Therapeutic efficacy of HMAb 1G5 was assessed by intracerebral administration of a single 1 μg dose at 6 h after challenge with DENV-1 or DENV-2 (10 × LD50). HMAb 1G5 conferred protection in 50% of the mice challenged with DENV-1 and 30% of the mice challenged with DENV-2 (Figure 4). These results demonstrate the in vivo therapeutic potential of HMAb 1G5 against DENV-1 infection.

FIGURE 4
www.frontiersin.org

FIGURE 4. In vivo therapeutic effects of HMAb 1G5. A 1-μg dose of HMAb 1G5 was intracerebrally administered at 6 h after challenge with 10 × LD50 of DENV-1 (A) or DENV-2 (B). PBS was administered as the negative control. Mortality was determined in each group, and Kaplan–Meier survival analysis with the Log-rank test was performed (P < 0.05).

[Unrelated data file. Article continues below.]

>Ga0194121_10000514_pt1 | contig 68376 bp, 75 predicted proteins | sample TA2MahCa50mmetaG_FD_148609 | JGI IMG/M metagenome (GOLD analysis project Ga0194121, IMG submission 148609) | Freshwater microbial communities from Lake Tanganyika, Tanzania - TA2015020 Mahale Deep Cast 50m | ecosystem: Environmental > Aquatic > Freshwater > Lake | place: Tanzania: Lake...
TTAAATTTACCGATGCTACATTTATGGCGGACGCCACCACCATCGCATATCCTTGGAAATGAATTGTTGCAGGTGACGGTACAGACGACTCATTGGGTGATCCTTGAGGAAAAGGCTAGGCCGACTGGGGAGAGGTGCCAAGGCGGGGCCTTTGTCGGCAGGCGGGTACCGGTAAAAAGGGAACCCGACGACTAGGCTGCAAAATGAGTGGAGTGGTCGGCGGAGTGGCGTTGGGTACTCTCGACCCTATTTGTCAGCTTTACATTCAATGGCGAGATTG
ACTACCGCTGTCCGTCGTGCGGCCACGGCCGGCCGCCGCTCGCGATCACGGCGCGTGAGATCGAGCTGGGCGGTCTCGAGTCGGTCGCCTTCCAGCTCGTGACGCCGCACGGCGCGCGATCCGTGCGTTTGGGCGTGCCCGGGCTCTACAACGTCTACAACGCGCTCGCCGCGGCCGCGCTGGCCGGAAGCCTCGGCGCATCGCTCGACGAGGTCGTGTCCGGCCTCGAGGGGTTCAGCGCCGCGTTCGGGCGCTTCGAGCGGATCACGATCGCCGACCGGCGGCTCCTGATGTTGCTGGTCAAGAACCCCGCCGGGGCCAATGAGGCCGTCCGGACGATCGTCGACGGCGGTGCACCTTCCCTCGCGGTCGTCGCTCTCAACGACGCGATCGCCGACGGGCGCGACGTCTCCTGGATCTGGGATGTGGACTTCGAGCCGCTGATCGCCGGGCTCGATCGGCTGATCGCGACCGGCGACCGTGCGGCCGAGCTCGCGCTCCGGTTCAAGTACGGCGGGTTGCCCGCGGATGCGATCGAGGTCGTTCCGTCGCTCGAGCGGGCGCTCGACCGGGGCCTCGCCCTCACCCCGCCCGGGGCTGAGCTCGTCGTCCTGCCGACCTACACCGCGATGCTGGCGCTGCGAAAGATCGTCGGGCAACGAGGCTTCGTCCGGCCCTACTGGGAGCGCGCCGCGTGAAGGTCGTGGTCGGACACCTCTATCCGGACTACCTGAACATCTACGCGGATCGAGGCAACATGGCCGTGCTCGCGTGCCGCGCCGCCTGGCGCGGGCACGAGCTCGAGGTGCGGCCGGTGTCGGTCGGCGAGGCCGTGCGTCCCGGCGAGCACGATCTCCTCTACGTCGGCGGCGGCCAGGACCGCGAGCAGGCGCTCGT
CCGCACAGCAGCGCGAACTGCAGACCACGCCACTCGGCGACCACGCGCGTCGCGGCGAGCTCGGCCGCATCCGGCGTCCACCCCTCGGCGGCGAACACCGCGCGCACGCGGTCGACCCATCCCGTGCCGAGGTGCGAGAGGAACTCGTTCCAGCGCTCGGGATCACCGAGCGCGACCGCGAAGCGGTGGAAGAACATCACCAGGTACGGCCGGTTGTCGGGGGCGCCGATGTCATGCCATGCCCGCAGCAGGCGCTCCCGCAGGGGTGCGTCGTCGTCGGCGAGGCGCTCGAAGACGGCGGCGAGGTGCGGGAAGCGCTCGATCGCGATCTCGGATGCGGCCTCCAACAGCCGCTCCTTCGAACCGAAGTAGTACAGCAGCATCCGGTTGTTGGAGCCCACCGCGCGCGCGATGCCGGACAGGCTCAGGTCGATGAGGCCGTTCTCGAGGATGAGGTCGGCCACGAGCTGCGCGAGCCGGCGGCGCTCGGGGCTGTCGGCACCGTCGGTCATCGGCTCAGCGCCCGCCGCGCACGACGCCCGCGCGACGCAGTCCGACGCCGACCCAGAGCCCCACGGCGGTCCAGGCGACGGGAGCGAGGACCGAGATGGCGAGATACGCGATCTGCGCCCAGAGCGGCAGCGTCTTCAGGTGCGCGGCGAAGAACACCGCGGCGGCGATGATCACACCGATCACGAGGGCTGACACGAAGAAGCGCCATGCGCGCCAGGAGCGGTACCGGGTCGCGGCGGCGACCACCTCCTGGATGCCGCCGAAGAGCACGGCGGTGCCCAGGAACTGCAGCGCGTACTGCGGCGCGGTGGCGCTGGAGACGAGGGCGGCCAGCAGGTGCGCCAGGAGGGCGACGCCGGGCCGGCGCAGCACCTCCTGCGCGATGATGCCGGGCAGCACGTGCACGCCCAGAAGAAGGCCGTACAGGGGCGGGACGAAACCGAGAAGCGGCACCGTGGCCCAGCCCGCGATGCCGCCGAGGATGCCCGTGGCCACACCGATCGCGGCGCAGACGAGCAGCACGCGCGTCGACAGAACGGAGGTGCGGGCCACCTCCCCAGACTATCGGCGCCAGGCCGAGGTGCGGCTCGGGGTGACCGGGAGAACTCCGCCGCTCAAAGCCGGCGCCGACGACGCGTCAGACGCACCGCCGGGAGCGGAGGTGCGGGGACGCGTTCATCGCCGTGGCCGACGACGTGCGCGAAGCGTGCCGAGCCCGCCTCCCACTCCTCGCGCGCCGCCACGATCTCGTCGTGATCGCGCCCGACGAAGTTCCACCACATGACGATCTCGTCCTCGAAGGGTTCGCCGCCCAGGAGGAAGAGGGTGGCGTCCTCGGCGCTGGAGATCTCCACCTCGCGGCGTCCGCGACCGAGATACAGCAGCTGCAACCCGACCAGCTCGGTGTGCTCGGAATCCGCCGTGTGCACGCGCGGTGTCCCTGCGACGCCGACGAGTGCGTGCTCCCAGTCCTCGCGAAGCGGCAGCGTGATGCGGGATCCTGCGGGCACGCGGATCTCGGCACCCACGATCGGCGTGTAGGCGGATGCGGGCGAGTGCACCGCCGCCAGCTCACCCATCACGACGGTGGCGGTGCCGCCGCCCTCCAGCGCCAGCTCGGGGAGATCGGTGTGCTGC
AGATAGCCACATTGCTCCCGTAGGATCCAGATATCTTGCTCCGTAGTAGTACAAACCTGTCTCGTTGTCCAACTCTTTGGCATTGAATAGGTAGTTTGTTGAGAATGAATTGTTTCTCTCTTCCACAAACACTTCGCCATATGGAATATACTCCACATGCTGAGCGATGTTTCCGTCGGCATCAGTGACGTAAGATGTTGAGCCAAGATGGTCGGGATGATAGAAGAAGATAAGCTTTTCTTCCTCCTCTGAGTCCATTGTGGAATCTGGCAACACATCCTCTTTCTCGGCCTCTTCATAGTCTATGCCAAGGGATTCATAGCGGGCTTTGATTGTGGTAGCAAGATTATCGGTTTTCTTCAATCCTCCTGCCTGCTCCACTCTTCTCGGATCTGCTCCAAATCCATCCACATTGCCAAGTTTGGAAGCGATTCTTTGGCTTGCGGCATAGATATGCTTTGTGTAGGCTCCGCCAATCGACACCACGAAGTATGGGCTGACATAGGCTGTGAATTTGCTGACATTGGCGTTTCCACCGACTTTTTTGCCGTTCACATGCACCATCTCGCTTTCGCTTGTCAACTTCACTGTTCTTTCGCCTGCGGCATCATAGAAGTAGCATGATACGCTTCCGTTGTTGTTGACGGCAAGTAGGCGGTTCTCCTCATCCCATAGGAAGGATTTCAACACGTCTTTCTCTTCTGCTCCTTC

In Vitro Elimination of HMAb 1G5-Induced ADE

Studies have shown that administration of neutralizing antibody at sub-neutralizing concentrations enhances DENV infection in Fcγ receptor-positive cells. We investigated if this was true in the case of HMAb 1G5 by using the K562 cell enhancement assay, in which FcγRII-mediated uptake of virus-antibody complexes is used to induce infection. As expected, HMAb 1G5 induced ADE at a concentration of 0.1–0.001 μg/ml. In order to ensure the safety of using HMAb as a therapeutic agent, we tried to find a way of abrogating ADE caused by HMAb. According to previous studies, ADE can be eliminated by introducing Leu-to-Ala mutations (at positions 234 and 235) or deleting 9 amino acids (at positions 231–239) in the N terminus of the Fc domain (Hezareh et al., 2001; Goncalvez et al., 2007). We also used this method to create 1G5-LALA and 1G5-9 del and successfully abrogate ADE (Figure 5).